The giant Japanese pension fund, the Government Pension Investment Fund, continues its quest to move from bonds into equities and shift around 30 per cent of assets, or around $327 billion, out of domestic bonds and short term assets, appointing four new equities managers.
The new asset allocation, approved in October last year, sees the target for domestic bonds shift from 60 to 35 per cent, domestic equities increase from 12 to 25 per cent, international bonds increase from 11 to 15 per cent and international equities shift from 12 to 25 per cent. The allocation to short-term assets will be reduced from 5 to 0 per cent, with short-term assets incorporated into the other four asset classes.
Alternatives will also be incorporated into the asset allocation for the first time, with a 5 per cent allocation dependent on the development of a dedicated team. Infrastructure, private equity, and real estate will be classified as domestic bonds, domestic equities, international bonds or equities depending on the underlying risk and return profiles.
Last week, the ¥130,884 billion ($1,093 billion) GPIF announced it had appointed three domestic equities managers – Schroders, Daiwa SB Investments, Nomura Asset Management – and one international equities manager in UBS.
Over time the fund’s massive allocation to domestic bonds has been consistently coming down. In 2012 it was reduced to 60 per cent, with a target before that of 67 per cent.
One of the motivations for the recent, and more dramatic decrease to 35 per cent, is the relationship with the overall economic policy of the country.
The GPIF outlines that “in June 2014, Ministry of Health, Labour and Welfare published financial stability report (“actuarial valuation”) on public pension scheme, including several scenarios of targeted return for GPIF. Given that Japan is about to significantly transform itself from an economy of persistent deflation, GPIF accelerated the review process of its policy asset mix, which should be more compatible with the changes of long-term economic prospect, and has adopted its new policy asset mix.”
Since June last year, the GPIF’s investment advisory committee, which consists of finance and economics professionals appointed by the Minister of Health, Labour and Welfare, has conducted a thorough review on GPIF’s policy asset mix and intensely discussed optimal asset allocation.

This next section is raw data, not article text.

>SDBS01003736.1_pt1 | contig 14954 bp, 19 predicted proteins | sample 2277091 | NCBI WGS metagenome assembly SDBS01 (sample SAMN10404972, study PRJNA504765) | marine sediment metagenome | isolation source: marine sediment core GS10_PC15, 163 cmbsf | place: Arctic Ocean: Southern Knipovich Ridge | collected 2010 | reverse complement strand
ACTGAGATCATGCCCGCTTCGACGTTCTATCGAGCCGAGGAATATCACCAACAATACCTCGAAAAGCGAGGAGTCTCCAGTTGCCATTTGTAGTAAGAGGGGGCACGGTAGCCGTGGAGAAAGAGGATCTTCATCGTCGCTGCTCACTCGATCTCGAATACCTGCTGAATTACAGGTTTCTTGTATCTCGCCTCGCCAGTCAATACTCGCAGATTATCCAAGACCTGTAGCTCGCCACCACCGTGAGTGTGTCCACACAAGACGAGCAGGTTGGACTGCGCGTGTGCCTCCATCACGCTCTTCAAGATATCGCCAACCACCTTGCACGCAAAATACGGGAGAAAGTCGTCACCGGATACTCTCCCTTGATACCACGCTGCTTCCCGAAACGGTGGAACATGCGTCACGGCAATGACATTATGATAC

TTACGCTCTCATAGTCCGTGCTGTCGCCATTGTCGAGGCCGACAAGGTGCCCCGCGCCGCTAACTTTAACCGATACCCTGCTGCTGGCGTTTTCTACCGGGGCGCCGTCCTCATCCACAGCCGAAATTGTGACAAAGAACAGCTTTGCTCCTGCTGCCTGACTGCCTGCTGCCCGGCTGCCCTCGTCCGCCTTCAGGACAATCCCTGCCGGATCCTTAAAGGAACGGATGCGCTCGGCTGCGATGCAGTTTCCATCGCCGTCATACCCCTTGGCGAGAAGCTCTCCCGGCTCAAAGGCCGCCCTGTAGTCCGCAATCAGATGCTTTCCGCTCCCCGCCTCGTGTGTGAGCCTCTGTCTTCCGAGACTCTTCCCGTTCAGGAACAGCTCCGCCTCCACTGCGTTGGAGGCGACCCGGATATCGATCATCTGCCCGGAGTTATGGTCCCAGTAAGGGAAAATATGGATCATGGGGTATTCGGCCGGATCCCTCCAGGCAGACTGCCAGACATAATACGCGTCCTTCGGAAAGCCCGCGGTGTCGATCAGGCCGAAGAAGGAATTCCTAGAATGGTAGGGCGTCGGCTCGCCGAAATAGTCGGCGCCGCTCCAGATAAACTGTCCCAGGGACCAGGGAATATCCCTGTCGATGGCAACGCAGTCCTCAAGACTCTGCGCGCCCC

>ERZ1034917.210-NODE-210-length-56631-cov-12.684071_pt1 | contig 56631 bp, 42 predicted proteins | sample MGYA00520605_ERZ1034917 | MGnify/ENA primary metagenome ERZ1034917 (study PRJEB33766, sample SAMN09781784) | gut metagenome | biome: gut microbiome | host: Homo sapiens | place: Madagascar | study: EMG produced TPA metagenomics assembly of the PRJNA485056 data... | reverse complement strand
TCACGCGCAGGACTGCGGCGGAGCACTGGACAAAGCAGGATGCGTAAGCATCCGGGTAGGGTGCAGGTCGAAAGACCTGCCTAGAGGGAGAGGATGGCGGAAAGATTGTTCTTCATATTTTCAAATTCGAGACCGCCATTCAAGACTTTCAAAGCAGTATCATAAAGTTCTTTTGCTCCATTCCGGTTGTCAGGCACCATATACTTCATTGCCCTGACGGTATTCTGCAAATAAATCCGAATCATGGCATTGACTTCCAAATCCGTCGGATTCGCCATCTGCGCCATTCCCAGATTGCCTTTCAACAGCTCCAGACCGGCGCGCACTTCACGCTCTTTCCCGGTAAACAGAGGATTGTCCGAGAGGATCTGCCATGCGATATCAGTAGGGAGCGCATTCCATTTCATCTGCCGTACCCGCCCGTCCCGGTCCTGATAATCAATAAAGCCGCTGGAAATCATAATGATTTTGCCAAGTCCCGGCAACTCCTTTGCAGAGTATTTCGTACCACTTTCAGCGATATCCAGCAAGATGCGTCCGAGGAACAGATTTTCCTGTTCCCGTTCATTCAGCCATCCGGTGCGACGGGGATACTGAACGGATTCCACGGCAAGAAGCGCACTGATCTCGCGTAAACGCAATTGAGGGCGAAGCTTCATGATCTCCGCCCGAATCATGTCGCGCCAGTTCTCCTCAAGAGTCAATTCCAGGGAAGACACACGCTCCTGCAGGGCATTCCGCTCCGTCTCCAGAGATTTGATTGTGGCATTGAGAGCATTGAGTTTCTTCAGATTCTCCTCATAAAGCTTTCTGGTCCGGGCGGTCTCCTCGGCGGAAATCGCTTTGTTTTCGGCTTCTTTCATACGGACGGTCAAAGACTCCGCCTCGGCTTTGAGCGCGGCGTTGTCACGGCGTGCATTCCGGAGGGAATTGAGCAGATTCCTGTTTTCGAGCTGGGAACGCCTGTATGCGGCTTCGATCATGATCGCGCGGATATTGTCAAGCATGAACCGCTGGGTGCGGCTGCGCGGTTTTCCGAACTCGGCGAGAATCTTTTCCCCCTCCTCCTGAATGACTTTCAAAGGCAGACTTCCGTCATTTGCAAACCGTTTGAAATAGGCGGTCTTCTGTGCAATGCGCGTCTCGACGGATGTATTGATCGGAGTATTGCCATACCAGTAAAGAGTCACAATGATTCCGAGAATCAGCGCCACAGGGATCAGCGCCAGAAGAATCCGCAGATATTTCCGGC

The committee, and sub committee, met more than a dozen times last year to assess the policy mix, including conducting broad scenario analysis.
The return assumptions used were set around and upside scenario and downside scenario and for each asset class the ranges were: domestic bonds -0.2 to -0.1 per cent, domestic equities 3.2 to 3.1 per cent; international bonds 0.9 to 1.4 per cent, and international equities 3.6 to 4.1 per cent.
Risks and correlations were also factored in the scenario analysis, and a policy mix derived that “while preserving the necessary reserve asset” minimized downside risk and meet the investment requirement of a nominal wage increase plus 1.7 per cent.
The GPIF continues to make a radical transformation of its portfolio, both in its asset mix and the way it implements.
Back in July last year the fund decided it would use factor investing, or smart beta, as a third way of implementing equity mandates, alongside active and passive.
A six-month research project conducted by MSCI, which sits in the context of the massive asset allocation changes, analysed the implementation opportunities particularly given any limitations due to the fund’s enormous size.
In April, the fund announced it had awarded 14 active and 10 passive mandates for its domestic equity funds, and introduced some performance based fees. At that time it also decided to implement a wide range of indices. Based on the research “Effective implementation of non-capitalisation weighted index/benchmark”, conducted by MSCI, the GPIF introduced a new category alongside passive and active, called “smart beta active investments – an investment approach to effectively capture mid to long term excess returns through indexing strategy”
At that time the new domestic equities manager appointments were:
Traditional active management:
Invesco Asset Management
Seiryu Asset Management
Natixis Asset Management
Nikko Asset Management
Russell Investments Japan
JP Morgan Asset Management
Smart beta active management:
Goldman Sachs Asset Management
Nomura Funds Research and Technologies (Dimensional Fund Advisors)
Nomura Asset Management
Sumitomo Mutsui Trust Bank
Mitsubishi UFJ Trust and Banking Corporation